BWW Review: The Opera House Players' BRIGHT STAR
Alice Murphy, the protagonist in the musical, BRIGHT STAR (now on stage at the Enfield Annex, produced by the Opera House Players) sings in her opening number, "If you knew my story, you'd have a good story to tell" and the musical that follows those words is just that, a good story - one with toe-tapping songs and a captivating story (both by Steve Martin and Edie Brickell) and a few surprises along the way. The production is solid, the story heartwarming, the songs entertaining, and the overall show completely worth the trip to Enfield, CT.
BRIGHT STAR tells the story of Alice Murphy (Nicole Wadleigh), an editor at the Ashville Southern Journal in North Carolina in 1945. She meets a young writer Billy Cane (Stephen Koehler) when he arrives in her office, wide-eyed and freshly home from WWII, with hopes of being published in the journal. Alice then recalls her own carefree youth in 1923 and her romance with Jimmy Ray Dobbs (Andrew Rosenstein), the mayor's son. The musical then bounces back and forth between 1945 and 1923, revealing more of Alice's story and Billy's journey. The soundtrack underneath is a bluegrass flavored score (by Martin and Brickell) which, not only firmly places the action in the south, but often punctuates it with the telltale mix of joy and sorrow that the style of music often illustrates.
As the first community theatre production of BRIGHT STAR in Connecticut, the Opera House Players' production shines. It is the perfect piece for a troupe like OHP and they do a fantastic job with it. Martin and Brickell's music is lively and memorable, and the story is captivating and entertaining. John Pike's direction is solid, and he uses the full breadth of the Enfield Annex stage to tell this tale. From an acting point of view, everyone shines, especially the leads. Ms. Wadleigh delivers a young, naive, and hopeful Alice in her early days and contrasts that with a jaded, guarded, and bitter Alice in her later years. Her voice is a good match for the bluegrass score and she handles each of her numbers very well. Playing opposite her are two very capable and talented men. As Jimmy Ray, Andrew Rosenstein, is fantastic. He conveys many different emotions through his scenes and songs and shows off a powerful voice, especially in "Heartbreaker." As Billy, the young veteran and writer, Stephen Koehler is equally strong, especially in the title song and in the later number, "Always Will". The rest of the cast does a bang up job every time they are on stage. It always pleases me so much to see such a solid ensemble such as the one in BRIGHT STAR, and that makes the evening particularly special.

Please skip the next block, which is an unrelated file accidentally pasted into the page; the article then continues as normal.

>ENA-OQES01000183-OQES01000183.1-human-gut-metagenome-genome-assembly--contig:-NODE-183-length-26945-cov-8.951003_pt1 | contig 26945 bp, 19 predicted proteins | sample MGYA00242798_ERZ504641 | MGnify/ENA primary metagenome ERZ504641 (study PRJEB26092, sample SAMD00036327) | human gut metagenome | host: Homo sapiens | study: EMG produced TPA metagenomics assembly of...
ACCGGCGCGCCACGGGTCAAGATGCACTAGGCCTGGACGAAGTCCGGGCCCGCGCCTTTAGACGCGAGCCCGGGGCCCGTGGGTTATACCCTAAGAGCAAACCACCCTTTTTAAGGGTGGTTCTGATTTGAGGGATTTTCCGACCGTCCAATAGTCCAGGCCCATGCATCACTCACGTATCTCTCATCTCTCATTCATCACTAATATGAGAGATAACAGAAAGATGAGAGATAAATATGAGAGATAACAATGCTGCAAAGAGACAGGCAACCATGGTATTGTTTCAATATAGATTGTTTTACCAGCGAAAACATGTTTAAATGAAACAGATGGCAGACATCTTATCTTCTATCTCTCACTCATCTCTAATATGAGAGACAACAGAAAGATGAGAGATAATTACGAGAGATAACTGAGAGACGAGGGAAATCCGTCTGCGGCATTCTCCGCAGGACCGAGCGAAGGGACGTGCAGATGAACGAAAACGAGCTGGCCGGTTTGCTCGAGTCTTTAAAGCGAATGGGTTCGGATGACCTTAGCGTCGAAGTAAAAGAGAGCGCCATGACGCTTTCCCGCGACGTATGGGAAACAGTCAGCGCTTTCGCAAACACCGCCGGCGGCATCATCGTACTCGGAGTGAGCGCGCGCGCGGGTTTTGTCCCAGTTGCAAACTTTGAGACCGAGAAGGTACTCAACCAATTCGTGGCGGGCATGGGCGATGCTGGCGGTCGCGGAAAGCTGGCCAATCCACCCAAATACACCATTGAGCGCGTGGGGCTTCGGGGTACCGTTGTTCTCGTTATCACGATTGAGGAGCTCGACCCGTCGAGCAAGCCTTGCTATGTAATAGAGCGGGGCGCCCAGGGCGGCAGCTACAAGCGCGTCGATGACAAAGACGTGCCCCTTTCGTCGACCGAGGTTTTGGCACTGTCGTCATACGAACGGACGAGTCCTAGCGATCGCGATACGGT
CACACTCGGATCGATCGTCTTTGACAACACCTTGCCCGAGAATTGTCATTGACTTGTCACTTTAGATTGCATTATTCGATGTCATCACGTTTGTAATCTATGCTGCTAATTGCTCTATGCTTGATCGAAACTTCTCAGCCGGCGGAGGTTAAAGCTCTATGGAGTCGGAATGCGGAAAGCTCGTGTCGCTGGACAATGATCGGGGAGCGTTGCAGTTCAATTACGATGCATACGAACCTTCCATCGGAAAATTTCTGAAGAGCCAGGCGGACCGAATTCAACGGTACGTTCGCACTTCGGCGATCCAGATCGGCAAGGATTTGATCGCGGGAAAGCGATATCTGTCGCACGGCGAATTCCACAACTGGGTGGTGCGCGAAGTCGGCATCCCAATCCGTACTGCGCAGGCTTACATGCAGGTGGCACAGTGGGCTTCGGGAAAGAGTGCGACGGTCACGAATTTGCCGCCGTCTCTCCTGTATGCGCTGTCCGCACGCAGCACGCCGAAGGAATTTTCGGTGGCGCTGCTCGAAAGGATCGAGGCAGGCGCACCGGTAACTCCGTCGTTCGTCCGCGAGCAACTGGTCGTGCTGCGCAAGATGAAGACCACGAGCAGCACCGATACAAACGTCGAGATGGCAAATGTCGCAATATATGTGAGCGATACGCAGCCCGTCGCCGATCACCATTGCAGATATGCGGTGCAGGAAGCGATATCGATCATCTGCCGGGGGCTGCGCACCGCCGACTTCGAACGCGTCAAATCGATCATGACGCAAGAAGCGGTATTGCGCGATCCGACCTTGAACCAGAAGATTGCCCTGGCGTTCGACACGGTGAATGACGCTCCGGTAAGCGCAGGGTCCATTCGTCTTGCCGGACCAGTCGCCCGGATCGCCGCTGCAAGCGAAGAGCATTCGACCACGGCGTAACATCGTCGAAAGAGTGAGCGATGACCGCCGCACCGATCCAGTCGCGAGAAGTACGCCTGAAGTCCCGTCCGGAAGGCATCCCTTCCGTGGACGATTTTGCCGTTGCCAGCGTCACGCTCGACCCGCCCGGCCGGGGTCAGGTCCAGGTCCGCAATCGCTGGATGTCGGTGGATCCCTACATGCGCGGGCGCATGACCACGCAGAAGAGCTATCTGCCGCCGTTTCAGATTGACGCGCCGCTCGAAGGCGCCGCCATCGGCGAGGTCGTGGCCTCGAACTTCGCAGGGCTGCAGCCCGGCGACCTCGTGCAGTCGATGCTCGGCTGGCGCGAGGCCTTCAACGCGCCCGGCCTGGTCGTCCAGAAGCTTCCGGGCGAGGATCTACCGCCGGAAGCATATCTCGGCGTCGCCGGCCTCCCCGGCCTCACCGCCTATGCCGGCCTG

From a creative perspective, Jeff Clayton's set is simple, yet functional and Jerry Zalewski's lighting design colors each scene with the right balance of light. Hannah Gundersheim's choreography is solid and effective, and Kim Aliczi does a great job as music director, leading a fantastic six-piece band that is so good, I would pay to see a concert of theirs even without the musical surrounding them. Ann-Marie Messbauer is particularly nimble on the fiddle, an instrument that truly makes the score shine.
Overall, BRIGHT STAR is a simple, yet beautiful tale told by a fantastic cast, scored by a top-notch band, and delivered with the highest quality production values. If you haven't heard of it before, don't worry, you will, as I am sure many more theatres around the country will be mounting this one soon. But the Opera House Players production has set the bar high. Don't miss your chance to see this one!